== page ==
The reason return on investment (ROI) is so important today is that business leaders are asking tougher questions. What they want to know is how much ‘bang for bucks’ they get out of every pound spent on training.

First, let us look at the ROI formula, which is: -

ROI = | Gross Benefit – Cost | x 100% |

Cost |

This formula can be used to calculate the return on any business investment, such as a new piece of equipment or machinery. You can also specify over what period you want to make the calculation. Do you want to recoup the training cost over one year or would 2 or even 3 years be acceptable?

To use the formula choose any piece of Box 2 training (see Bitesize 3) and first calculate what the cost is and, if anything, over-estimate the total cost. It is the benefit that is the crucial figure, not the cost. No businessperson will mind the cost of an investment as long as they are confident the benefit will provide an acceptable return.

Think what a 1% improvement would look like from a target audience of line managers in terms of either their revenues or costs. You will probably have to go back to the figures you produced for Bitesize 1 or 2 to do this. On the top line this becomes the gross benefit from which you must deduct the cost. What is left is the ‘net benefit’. This is then divided by the cost again, under the line, and the result multiplied by 100%.

If you can remember basic algebra from school (I know maths is not normally most trainers’ strongest subject but believe me it is easy) you can substitute the letters b (benefit) and c (cost) and re-write the equation as

ROI% = | B-C | x 100% |

C |

or transpose it so that

ROI x C = B-C x 100%

Now, practise manipulating the formula by answering the following questions.

1. What would the net ROI be if the benefit from the training is £100,000 and the cost is £20,000?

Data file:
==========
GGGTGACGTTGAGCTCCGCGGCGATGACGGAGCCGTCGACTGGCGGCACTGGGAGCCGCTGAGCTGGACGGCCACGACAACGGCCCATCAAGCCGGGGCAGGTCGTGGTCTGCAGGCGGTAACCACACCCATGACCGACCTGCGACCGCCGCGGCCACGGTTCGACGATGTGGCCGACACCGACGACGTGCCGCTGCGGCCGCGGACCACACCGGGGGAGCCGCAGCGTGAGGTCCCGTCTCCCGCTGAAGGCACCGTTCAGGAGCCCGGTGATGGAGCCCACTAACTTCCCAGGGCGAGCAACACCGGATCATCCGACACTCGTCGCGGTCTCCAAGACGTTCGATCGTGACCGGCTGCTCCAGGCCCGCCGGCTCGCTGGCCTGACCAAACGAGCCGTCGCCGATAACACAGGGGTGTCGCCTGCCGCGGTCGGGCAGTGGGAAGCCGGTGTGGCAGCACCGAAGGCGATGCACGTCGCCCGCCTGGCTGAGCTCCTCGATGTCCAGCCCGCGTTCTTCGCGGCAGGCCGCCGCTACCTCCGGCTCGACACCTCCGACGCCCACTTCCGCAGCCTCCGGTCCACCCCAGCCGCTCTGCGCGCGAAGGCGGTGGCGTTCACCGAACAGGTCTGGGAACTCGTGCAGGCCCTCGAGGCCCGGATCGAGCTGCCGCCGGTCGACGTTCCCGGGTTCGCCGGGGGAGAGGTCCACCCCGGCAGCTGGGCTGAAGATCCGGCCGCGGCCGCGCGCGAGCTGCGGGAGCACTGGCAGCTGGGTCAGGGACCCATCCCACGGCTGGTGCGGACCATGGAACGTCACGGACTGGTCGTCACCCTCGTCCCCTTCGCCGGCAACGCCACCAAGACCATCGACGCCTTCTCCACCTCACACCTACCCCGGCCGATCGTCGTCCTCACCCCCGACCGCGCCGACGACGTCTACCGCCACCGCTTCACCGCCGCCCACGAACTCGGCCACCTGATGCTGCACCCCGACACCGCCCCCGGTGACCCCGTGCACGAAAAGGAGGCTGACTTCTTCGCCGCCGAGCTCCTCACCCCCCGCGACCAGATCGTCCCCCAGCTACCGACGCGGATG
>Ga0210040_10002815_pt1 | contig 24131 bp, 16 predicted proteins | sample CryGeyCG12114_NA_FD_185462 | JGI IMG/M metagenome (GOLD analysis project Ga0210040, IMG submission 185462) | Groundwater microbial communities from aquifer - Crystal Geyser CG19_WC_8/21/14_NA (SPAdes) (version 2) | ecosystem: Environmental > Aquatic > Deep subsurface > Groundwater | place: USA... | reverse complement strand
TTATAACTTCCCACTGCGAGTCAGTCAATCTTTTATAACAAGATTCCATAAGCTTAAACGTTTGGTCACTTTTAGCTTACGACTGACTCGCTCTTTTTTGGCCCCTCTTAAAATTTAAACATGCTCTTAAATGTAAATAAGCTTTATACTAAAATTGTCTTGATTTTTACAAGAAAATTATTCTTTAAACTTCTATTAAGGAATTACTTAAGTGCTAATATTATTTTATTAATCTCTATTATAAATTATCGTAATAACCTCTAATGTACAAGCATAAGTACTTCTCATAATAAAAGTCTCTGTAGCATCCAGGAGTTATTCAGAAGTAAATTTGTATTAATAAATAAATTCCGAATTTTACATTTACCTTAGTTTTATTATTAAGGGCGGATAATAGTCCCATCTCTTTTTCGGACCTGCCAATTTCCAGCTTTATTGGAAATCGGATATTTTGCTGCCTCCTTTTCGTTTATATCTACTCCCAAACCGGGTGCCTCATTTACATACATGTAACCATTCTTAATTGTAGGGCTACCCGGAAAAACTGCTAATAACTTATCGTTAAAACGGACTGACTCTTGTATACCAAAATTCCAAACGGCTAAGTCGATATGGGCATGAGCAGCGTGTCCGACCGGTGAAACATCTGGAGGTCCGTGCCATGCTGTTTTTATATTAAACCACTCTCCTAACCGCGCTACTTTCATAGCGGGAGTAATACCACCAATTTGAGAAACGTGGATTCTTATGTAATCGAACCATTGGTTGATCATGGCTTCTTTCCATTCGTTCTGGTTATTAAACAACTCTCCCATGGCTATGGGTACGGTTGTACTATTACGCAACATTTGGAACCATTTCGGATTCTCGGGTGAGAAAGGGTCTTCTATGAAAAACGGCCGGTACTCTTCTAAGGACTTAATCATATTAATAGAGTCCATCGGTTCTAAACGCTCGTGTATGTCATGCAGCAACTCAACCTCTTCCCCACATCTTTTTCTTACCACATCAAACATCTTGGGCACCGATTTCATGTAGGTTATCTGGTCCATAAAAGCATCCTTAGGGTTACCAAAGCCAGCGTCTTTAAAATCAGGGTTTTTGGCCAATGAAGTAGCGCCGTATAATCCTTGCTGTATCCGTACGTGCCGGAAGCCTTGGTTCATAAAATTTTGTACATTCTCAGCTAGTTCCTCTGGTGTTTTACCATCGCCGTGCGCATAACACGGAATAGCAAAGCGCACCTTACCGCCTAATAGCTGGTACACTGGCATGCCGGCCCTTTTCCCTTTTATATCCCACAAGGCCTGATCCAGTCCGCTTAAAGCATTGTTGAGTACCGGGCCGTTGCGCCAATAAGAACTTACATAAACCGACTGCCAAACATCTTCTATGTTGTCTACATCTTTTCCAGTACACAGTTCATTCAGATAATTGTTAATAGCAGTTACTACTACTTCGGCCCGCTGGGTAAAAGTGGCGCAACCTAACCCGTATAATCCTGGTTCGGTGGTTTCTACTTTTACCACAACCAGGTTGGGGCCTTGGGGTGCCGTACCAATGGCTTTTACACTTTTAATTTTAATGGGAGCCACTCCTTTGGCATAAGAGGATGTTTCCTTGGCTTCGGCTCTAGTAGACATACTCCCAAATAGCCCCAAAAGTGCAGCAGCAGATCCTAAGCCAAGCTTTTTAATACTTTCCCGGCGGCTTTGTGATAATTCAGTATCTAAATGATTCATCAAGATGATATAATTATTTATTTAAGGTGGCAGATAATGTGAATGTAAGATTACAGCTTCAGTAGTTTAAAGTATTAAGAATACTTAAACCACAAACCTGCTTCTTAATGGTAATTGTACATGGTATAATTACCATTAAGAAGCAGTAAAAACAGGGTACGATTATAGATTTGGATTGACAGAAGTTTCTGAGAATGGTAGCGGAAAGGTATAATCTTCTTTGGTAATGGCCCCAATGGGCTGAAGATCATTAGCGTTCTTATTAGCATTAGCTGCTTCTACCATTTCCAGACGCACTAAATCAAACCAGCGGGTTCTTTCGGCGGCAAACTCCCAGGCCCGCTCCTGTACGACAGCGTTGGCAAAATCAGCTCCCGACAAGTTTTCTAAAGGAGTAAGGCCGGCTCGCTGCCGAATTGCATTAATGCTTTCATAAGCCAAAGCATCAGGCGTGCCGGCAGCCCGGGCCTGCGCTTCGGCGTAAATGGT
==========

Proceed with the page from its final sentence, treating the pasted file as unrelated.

2. If you want to achieve an ROI of 30% and you have a cost (i.e. budget) of £1000 what gross benefit must you achieve?

3. If you anticipate savings (B) of £270,000 from training managers in problem solving techniques, and you need a 50% ROI, how much can you afford to invest in the training (C)?

Usually, in practice, you will only have to answer question 1. If you are struggling the answers are shown below. Once you have mastered these you will be surprised at the astonished looks on the faces of line managers when they start to see the benefits of training so clearly, especially using a financial and accounting terminology they understand.

Answers

1. 400%

2. £1300

3. £180K

How these answers were reached: -

1. What is the ROI if the benefit is £100,000 and the cost is £20,000?

= | 100K - 20K | = | 80K x 100% | = 4 x 100% |

20K | 20K |

2. If you want to achieve an R of 30% and you have a budget of £1000 what benefit must you achieve?

RxC = B-C 30% x 1000 = B - 1000 300 = B - 1000 1300 = B

3. If you anticipate a benefit (B) of savings of £270,000 resulting from some training in problem solving techniques and you need a 50% ROI, how much can you afford to invest in the training (C)?

RxC = B-C 50% x C = 270,000 - C i.e. 1_C = 270,000 C = 180,000

Paul is happy to take questions and comments and can be contacted at:mailto:paulkearns@blueyonder.co.uk

Earlier articles in this series can be found at:

The Bitesize Business Partners Page